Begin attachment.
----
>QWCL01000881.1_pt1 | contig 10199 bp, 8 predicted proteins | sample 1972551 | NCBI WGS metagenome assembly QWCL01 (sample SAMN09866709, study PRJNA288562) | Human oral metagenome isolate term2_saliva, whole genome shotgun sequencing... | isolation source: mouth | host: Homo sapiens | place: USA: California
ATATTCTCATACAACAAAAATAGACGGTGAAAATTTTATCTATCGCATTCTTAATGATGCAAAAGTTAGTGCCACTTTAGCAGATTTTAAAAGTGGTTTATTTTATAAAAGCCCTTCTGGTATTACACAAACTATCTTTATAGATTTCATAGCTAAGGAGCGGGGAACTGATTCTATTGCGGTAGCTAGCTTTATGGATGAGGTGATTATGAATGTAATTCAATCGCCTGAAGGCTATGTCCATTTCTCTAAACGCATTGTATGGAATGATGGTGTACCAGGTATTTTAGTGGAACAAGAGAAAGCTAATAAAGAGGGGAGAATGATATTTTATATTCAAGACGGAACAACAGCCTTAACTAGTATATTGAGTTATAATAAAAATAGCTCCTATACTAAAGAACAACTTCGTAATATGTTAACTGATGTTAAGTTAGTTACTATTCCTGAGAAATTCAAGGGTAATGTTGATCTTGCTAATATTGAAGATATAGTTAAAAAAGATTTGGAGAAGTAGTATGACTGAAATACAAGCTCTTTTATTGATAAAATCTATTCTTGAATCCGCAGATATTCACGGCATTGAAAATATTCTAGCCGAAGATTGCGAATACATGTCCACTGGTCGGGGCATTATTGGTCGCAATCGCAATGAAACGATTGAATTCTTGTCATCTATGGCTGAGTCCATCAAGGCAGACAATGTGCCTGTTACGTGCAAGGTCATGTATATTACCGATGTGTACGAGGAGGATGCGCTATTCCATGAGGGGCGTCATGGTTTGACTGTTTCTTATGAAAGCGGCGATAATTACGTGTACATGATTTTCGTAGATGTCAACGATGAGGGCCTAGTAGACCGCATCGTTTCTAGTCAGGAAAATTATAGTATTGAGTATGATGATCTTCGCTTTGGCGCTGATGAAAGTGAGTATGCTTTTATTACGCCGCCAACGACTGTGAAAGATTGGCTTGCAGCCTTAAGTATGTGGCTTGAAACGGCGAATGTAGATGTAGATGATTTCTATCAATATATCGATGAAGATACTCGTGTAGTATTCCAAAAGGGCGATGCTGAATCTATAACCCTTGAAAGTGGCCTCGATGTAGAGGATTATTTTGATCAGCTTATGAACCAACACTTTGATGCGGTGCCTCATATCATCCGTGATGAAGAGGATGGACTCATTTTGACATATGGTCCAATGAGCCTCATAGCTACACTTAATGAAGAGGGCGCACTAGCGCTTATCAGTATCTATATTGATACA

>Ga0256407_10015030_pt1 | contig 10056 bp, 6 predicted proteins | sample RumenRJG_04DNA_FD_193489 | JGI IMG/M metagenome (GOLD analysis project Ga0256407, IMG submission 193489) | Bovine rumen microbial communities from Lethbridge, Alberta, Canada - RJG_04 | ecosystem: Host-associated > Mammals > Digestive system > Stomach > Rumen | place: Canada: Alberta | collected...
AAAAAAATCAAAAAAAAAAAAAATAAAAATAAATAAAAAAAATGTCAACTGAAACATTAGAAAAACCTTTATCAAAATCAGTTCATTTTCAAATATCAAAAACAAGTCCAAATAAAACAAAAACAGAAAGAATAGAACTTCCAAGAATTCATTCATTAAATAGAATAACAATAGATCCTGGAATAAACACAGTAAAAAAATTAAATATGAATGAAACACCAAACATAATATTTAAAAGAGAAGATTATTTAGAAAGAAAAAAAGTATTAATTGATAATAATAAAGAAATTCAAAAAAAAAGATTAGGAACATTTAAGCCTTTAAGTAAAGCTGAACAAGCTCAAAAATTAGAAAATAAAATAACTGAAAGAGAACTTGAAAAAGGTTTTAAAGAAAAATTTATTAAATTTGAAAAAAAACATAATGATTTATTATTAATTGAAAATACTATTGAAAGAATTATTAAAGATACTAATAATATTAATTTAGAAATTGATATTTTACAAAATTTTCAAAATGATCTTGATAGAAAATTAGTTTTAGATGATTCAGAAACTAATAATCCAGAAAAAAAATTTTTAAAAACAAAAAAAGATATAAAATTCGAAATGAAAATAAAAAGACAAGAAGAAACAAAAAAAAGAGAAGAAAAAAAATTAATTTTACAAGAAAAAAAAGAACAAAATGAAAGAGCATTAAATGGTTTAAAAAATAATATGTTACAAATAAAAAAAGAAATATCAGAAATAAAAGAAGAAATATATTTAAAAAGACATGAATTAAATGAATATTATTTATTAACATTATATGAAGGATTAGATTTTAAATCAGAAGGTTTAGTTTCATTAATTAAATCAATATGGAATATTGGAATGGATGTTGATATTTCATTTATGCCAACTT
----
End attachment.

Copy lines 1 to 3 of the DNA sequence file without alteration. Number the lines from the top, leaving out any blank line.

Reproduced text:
>QWCL01000881.1_pt1 | contig 10199 bp, 8 predicted proteins | sample 1972551 | NCBI WGS metagenome assembly QWCL01 (sample SAMN09866709, study PRJNA288562) | Human oral metagenome isolate term2_saliva, whole genome shotgun sequencing... | isolation source: mouth | host: Homo sapiens | place: USA: California
ATATTCTCATACAACAAAAATAGACGGTGAAAATTTTATCTATCGCATTCTTAATGATGCAAAAGTTAGTGCCACTTTAGCAGATTTTAAAAGTGGTTTATTTTATAAAAGCCCTTCTGGTATTACACAAACTATCTTTATAGATTTCATAGCTAAGGAGCGGGGAACTGATTCTATTGCGGTAGCTAGCTTTATGGATGAGGTGATTATGAATGTAATTCAATCGCCTGAAGGCTATGTCCATTTCTCTAAACGCATTGTATGGAATGATGGTGTACCAGGTATTTTAGTGGAACAAGAGAAAGCTAATAAAGAGGGGAGAATGATATTTTATATTCAAGACGGAACAACAGCCTTAACTAGTATATTGAGTTATAATAAAAATAGCTCCTATACTAAAGAACAACTTCGTAATATGTTAACTGATGTTAAGTTAGTTACTATTCCTGAGAAATTCAAGGGTAATGTTGATCTTGCTAATATTGAAGATATAGTTAAAAAAGATTTGGAGAAGTAGTATGACTGAAATACAAGCTCTTTTATTGATAAAATCTATTCTTGAATCCGCAGATATTCACGGCATTGAAAATATTCTAGCCGAAGATTGCGAATACATGTCCACTGGTCGGGGCATTATTGGTCGCAATCGCAATGAAACGATTGAATTCTTGTCATCTATGGCTGAGTCCATCAAGGCAGACAATGTGCCTGTTACGTGCAAGGTCATGTATATTACCGATGTGTACGAGGAGGATGCGCTATTCCATGAGGGGCGTCATGGTTTGACTGTTTCTTATGAAAGCGGCGATAATTACGTGTACATGATTTTCGTAGATGTCAACGATGAGGGCCTAGTAGACCGCATCGTTTCTAGTCAGGAAAATTATAGTATTGAGTATGATGATCTTCGCTTTGGCGCTGATGAAAGTGAGTATGCTTTTATTACGCCGCCAACGACTGTGAAAGATTGGCTTGCAGCCTTAAGTATGTGGCTTGAAACGGCGAATGTAGATGTAGATGATTTCTATCAATATATCGATGAAGATACTCGTGTAGTATTCCAAAAGGGCGATGCTGAATCTATAACCCTTGAAAGTGGCCTCGATGTAGAGGATTATTTTGATCAGCTTATGAACCAACACTTTGATGCGGTGCCTCATATCATCCGTGATGAAGAGGATGGACTCATTTTGACATATGGTCCAATGAGCCTCATAGCTACACTTAATGAAGAGGGCGCACTAGCGCTTATCAGTATCTATATTGATACA

>Ga0256407_10015030_pt1 | contig 10056 bp, 6 predicted proteins | sample RumenRJG_04DNA_FD_193489 | JGI IMG/M metagenome (GOLD analysis project Ga0256407, IMG submission 193489) | Bovine rumen microbial communities from Lethbridge, Alberta, Canada - RJG_04 | ecosystem: Host-associated > Mammals > Digestive system > Stomach > Rumen | place: Canada: Alberta | collected...